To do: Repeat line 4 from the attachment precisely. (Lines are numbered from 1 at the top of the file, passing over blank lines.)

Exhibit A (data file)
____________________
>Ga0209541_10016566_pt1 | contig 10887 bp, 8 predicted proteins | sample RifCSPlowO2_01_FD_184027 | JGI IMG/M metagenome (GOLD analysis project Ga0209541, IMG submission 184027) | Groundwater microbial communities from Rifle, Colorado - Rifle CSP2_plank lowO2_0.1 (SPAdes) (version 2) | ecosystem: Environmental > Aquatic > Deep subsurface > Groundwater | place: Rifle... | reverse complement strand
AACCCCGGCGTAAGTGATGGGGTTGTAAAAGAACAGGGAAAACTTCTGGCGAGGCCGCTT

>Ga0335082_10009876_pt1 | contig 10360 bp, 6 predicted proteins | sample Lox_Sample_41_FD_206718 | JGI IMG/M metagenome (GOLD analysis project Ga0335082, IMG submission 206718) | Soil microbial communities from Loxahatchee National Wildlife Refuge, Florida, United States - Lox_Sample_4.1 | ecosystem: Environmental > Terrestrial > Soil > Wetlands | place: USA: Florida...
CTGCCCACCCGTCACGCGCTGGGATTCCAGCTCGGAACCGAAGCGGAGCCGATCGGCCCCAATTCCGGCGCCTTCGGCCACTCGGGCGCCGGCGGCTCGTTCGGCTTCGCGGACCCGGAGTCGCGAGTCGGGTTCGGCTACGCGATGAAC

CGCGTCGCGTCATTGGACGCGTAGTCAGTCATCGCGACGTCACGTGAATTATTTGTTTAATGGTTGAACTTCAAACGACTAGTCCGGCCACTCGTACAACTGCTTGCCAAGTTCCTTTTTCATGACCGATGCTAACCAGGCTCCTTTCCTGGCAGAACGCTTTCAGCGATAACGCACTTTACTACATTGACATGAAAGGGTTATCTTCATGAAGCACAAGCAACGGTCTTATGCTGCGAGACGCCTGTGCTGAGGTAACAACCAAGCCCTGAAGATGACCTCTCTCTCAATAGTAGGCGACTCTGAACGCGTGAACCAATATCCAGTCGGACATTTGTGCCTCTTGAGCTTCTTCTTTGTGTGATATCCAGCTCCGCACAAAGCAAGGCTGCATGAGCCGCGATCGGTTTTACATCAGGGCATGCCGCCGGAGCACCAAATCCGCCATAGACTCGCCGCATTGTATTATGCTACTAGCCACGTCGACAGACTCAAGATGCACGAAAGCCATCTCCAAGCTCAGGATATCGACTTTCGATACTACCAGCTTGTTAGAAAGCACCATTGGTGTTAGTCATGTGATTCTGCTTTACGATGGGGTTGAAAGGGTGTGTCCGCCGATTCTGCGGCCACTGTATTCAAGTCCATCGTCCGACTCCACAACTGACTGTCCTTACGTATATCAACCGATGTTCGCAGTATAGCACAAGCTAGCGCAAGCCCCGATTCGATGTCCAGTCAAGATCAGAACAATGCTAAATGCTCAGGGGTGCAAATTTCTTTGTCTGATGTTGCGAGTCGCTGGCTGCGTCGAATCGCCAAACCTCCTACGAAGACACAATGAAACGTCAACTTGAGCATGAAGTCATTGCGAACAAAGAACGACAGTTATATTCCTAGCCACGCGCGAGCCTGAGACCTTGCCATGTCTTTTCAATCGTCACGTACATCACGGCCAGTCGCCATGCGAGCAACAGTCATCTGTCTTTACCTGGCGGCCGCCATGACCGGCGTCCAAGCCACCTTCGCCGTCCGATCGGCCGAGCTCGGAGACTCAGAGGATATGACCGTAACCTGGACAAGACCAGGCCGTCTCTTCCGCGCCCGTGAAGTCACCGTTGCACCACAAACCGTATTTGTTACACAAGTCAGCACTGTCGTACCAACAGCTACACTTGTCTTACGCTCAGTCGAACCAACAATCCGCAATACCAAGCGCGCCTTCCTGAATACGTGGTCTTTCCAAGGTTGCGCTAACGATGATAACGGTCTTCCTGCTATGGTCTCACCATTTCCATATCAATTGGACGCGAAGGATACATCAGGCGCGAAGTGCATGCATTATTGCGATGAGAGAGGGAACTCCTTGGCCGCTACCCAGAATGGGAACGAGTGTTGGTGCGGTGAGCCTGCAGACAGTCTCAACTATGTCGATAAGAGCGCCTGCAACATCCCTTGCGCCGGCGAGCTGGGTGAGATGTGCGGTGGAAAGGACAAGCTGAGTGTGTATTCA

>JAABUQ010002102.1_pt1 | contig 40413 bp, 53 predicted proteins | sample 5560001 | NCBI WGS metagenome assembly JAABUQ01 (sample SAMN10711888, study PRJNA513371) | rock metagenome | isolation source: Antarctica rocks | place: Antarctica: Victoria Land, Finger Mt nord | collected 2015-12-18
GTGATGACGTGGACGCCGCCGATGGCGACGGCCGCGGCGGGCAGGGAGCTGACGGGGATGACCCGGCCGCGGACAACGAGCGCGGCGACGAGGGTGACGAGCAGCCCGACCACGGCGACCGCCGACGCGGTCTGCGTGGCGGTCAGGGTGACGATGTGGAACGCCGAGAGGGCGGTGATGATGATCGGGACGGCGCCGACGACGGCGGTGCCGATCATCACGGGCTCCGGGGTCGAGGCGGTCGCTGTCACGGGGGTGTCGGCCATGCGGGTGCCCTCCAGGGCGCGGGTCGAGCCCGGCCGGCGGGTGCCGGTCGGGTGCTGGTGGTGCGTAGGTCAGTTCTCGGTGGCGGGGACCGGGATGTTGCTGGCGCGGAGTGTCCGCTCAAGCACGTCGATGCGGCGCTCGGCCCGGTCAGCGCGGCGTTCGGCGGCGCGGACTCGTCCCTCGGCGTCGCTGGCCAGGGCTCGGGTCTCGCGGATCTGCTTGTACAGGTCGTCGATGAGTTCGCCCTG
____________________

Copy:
CTGCCCACCCGTCACGCGCTGGGATTCCAGCTCGGAACCGAAGCGGAGCCGATCGGCCCCAATTCCGGCGCCTTCGGCCACTCGGGCGCCGGCGGCTCGTTCGGCTTCGCGGACCCGGAGTCGCGAGTCGGGTTCGGCTACGCGATGAAC